Australianism


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Australianism

(ɒˈstreɪlɪəˌnɪzəm)
n
1. the Australian national character or spirit
2. loyalty to Australia, its political independence, culture, etc
3. a linguistic usage, custom, or other feature peculiar to or characteristic of Australia, its people, or their culture

Aus•tral•ian•ism

(ɔˈstreɪl yəˌnɪz əm)
n.
a language feature characteristic of or peculiar to Australian English.
[1890–1900]
References in periodicals archive ?
WALT: In the armed services mateship was a peculiar Australianism.
People in Wales - and Britain - will more probably greet a passing acquaintance with a cheery "Bore braf/Fine morning" - or morose "Mae'n oer/It's cold" rather than "How are you?" or that pervasive Australianism "Have a good day!" This year we have no grounds for complaint.
"The research findings have shown that Macca's is Australia's favourite brand nickname and that half of the population use the iconic Australianism," said McDonald's Australia's chief marketing officer Mark Lollback.
We had seen for ourselves where some of the roots of our 'Australianism' were born, the place from which we draw a lingering pride from a time long gone when people - some might now say foolishly - went forth to do what they took to be their duty.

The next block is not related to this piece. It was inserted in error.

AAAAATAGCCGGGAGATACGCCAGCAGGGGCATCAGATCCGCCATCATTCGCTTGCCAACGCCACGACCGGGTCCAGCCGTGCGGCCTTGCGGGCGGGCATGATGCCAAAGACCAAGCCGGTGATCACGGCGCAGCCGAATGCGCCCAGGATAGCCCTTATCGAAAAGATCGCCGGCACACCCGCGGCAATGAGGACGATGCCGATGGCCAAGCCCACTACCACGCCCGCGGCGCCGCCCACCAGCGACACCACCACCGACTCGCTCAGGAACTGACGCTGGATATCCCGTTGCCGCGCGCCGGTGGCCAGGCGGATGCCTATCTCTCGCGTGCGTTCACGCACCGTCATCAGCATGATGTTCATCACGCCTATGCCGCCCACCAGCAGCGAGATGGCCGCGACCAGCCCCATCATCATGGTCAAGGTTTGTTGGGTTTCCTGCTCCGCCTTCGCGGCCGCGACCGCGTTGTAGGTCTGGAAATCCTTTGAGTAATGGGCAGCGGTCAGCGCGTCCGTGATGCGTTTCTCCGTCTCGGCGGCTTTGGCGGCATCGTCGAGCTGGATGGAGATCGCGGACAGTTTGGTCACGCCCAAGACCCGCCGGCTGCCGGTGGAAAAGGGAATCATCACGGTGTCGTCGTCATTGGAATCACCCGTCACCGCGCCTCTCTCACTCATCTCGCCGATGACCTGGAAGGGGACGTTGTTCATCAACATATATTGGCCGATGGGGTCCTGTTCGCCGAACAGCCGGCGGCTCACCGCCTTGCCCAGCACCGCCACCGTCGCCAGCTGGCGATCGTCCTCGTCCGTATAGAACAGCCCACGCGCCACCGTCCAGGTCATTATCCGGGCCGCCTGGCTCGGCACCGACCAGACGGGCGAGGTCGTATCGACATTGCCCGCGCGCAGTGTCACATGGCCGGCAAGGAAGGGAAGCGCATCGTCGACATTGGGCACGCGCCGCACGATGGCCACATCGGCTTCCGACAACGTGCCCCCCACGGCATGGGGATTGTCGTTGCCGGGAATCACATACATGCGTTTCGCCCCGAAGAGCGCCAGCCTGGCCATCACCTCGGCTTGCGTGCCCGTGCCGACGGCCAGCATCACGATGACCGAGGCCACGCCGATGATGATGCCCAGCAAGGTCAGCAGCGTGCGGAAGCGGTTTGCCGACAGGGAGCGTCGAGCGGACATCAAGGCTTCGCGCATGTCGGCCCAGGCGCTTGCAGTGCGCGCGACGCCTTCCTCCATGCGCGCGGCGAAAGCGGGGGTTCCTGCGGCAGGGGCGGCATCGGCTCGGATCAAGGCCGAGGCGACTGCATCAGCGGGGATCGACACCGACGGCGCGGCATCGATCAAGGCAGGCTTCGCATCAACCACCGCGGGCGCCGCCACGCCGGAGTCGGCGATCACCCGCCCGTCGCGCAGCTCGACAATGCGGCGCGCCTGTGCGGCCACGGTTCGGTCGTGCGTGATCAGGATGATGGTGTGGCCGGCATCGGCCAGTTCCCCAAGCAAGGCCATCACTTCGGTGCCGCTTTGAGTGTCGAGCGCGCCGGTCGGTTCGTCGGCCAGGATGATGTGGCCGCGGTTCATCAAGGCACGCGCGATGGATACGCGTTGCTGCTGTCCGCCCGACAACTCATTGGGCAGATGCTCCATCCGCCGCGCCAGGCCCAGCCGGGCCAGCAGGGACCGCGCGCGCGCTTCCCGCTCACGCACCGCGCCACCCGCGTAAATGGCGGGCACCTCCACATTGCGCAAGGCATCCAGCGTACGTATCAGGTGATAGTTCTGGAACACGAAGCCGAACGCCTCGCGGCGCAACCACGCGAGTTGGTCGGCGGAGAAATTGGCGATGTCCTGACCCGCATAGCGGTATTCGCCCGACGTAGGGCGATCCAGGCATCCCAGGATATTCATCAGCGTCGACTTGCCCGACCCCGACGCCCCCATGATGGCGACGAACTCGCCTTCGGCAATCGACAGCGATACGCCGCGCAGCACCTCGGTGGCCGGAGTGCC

(2001), 'The "Long-term or Permanent Casual" - An Oxymoron or "a Welt Enough Understood Australianism" in the Law?', Australian Bulletin of Labour, vol.
(52) Susan Gardner, "'A 'vert to Australianism": Beatrice Grimshaw and the Bicentenary', Hecate, 12, (1987), p.
The fact remains, however, that we are still vague about which values, beliefs, attitudes, mores and folkways constitute the core of "Australianism".
For example, Atherton speaks of the meaning behind the words of the pseudonym: Geyer, pronounced guy-er, is the Americanism for a man and an Australianism for a joke and thus links the pseudonyms of Lehmann and Geyer, through the Bulletin hoax.
"Look," he says, using the Australianism that prefixes nearly every sentence uttered by, just for example, Shane Warne, "Bart Cummings has won more Group 1s than I have and 11 Melbourne Cups.
A Sydney-based and highly influential magazine that remained at the forefront of Australian life from 1880-1961, the Bulletin baldly promoted egalitarianism, unionism, and Australianism. Soon after its inception, the publication "quickly became known as the 'bushman's bible' as much for the aggressive Australian tone of its writing as for its concentration on rural issues ...
Howard's strategy was to claim a return to the stability or simplicity of the 1950s, offering the dream of revived suburban security in the face of heightening insecurity both globally and domestically, and to insert the appeal of One Nation into his own project, with monoculturalism, a kind of revived old Australianism, replacing the more strident anti-Asian racism of One Nation.
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